Infidelity refers to the act of cheating on a romantic partner or spouse. This can be sexual, emotional, and may be influenced by a variety of factors—including the use of drugs or alcohol.
Substance abuse, or the misuse of drugs or alcohol, can affect all areas of a person’s life, including their relationships with those closest to them and their ability to make rational decisions.
If someone you love with a drug or alcohol problem has been unfaithful to you—you’re not alone. Here’s information on the link between drug addiction, alcohol addiction, and infidelity.
Learn more about the effects of substance abuse on families
What Does Infidelity Look Like?
Many people think of infidelity as sexual or physical in nature. For instance, extramarital sex or kissing another person with whom you are not in a committed relationship.
In reality, the term ‘infidelity’ can refer to a number of scenarios.
What infidelity can look like:
- sexual affair (e.g. touching, kissing, sexual intercourse)
- emotional affair
- cyber affair with another person (i.e. occurs completely online or over the phone)
- object affair (i.e. obsession with an object)
One of the hallmarks of a case of infidelity is a partner acting in a way that significantly detracts from a relationship. And this does not have to involve physical contact with another person.
An affair can signal that a person is not emotionally or physically invested in a relationship, or might make a partner feel inadequate, insecure, or confused about the state of their relationship.
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What We Know About Addiction And Infidelity
Drug and alcohol abuse is a risk factor for infidelity and other relationship problems, including separation, divorce, codependency, and domestic abuse or violence.
Why this occurs may be explained by a few different effects of substance abuse, including its effects on the brain, as well as shared risk factors between infidelity and drug addiction.
Many types of drugs can cause a person to think, feel, or act in ways they normally wouldn’t, which might lead to acts of infidelity or difficulties in a relationship.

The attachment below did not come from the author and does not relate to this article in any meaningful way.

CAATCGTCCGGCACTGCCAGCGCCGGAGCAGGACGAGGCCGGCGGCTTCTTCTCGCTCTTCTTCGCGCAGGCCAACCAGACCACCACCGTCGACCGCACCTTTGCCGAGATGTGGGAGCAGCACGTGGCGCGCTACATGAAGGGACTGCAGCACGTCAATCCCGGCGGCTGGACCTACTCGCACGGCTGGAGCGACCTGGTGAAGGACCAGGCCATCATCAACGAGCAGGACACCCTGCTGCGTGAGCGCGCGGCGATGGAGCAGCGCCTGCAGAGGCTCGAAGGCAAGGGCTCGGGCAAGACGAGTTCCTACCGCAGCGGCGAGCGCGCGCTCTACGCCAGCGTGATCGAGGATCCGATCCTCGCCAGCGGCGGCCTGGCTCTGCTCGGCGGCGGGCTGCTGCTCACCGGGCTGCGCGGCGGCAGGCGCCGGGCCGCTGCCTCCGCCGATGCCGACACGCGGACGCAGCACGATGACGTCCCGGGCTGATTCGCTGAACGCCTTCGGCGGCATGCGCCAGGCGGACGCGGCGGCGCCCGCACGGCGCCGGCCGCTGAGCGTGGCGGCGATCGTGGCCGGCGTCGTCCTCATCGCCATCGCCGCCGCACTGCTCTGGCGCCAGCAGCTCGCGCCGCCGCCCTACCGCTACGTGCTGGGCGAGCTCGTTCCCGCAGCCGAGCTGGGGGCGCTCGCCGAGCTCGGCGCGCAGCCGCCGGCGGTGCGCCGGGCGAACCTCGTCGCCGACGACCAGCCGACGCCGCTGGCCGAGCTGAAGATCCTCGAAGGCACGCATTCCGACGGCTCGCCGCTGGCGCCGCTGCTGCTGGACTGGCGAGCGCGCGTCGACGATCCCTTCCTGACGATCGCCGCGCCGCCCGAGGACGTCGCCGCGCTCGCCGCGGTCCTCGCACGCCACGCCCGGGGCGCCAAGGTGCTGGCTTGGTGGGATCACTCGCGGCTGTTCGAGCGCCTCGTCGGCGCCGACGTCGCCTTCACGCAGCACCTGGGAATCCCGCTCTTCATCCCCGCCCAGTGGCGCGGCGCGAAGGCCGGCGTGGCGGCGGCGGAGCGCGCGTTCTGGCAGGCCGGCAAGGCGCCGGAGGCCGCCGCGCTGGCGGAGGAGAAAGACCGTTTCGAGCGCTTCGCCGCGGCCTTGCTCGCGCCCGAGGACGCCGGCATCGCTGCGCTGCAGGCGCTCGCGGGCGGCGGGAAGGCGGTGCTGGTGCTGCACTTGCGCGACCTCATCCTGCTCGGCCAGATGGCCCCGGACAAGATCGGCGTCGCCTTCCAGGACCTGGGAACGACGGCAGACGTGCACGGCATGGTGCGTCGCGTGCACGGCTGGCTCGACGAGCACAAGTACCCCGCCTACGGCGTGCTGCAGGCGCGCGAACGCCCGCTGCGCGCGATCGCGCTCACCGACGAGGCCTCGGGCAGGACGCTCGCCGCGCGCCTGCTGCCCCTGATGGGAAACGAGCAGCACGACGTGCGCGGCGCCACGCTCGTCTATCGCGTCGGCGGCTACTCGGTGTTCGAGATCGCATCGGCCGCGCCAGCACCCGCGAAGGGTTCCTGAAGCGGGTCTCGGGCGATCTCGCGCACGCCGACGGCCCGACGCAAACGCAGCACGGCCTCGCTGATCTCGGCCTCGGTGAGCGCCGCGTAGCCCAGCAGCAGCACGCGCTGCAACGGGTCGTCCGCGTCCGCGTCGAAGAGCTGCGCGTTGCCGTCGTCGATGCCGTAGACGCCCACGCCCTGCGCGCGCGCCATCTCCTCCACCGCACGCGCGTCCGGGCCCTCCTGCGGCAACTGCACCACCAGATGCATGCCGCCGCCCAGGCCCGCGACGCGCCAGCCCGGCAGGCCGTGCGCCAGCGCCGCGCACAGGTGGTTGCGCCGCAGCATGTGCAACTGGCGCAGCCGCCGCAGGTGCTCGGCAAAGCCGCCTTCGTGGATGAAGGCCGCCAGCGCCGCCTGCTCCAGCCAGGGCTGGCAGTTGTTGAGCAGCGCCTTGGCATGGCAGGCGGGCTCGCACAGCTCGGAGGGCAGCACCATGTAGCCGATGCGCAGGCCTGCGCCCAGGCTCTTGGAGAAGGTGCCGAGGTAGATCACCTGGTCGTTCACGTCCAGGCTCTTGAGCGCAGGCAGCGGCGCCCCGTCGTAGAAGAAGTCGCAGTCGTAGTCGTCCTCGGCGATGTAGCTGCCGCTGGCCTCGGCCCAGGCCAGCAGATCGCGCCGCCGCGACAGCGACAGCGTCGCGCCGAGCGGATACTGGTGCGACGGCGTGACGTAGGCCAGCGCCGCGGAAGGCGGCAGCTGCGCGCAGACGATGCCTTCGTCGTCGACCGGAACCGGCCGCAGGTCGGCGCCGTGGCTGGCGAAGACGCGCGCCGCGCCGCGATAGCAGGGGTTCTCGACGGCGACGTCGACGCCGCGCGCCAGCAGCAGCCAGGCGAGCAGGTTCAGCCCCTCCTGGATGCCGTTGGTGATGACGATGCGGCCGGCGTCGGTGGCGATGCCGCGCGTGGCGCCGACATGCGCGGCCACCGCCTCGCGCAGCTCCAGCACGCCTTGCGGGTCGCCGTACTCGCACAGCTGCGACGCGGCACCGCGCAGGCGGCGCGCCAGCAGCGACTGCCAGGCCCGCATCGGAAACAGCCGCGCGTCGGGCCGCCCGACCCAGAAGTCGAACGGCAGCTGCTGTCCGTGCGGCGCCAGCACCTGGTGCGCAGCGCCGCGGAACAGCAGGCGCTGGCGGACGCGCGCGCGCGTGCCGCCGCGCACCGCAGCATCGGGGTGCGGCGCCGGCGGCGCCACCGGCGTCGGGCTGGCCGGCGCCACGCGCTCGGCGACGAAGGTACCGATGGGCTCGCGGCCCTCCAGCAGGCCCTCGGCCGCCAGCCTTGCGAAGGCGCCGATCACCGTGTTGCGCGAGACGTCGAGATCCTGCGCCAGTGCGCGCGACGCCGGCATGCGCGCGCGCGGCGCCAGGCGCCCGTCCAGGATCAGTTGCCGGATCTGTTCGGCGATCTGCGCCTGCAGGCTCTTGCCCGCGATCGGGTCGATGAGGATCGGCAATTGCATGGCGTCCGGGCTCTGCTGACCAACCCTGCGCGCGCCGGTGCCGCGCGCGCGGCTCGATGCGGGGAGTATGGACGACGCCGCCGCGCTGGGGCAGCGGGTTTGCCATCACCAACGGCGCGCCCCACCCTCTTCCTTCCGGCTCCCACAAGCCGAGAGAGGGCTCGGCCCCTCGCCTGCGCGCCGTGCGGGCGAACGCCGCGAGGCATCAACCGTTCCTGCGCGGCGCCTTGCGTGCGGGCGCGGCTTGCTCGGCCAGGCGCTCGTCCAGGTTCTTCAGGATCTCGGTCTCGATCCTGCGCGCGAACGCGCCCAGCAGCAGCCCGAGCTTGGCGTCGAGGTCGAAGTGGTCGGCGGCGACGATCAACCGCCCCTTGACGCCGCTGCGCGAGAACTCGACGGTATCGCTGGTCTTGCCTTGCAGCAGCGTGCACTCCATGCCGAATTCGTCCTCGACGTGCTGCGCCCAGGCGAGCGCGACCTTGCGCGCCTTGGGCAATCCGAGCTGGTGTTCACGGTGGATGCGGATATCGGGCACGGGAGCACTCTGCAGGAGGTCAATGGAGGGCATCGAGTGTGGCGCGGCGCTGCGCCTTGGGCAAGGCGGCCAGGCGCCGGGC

Cloudy thinking, for instance, and poor judgment are common side effects of intoxication. And if someone has a substance use disorder, this may occur very frequently.
Commonly used drugs known to affect cognitive function include:
- sleep medications
People who experience cognitive effects from their substance misuse may not be fully aware of their actions and may be vulnerable to situations of non-consensual contact with another person.
While a partner’s infidelity can be upsetting, it may also be important to remember that people who are intoxicated may not be in a state to fully consent to acts such as kissing or other sexual behaviors.
Addiction is, in part, characterized by a lack of control.
This lack of control might lead someone who has developed a drug or alcohol addiction to engage in actions out of desperation for drugs or alcohol.
This could lead to an affair with:
- a drug dealer
- a friend with drugs
- an old spouse or partner
Furthermore, the cognitive effects of drug and alcohol abuse may affect a person’s clarity, their priorities, and may cause them to act in ways that are reckless and confusing to a partner.
Behavioral addictions, including sex addiction, often co-occur with substance addiction.
Sex addiction, for instance, may be recognized by repeatedly engaging in sexual behaviors despite negative consequences to their life, including effects on a serious relationship.
Like drugs or alcohol, sexual intercourse can become an outlet for people to manage feelings of stress, depression, anxiety, or be influenced by other factors, such as past sexual trauma.
Consequences Of Addiction And Infidelity
Infidelity can have serious effects on a person’s relationship with a loved one, as well as other consequences, depending on the nature of the infidelity and how long it has gone on.
A drug or alcohol use disorder, too, can also have consequences not only on a relationship but virtually all other aspects of a person’s life as well, left unaddressed or untreated.
Consequences of both infidelity and addiction might include:
- domestic disputes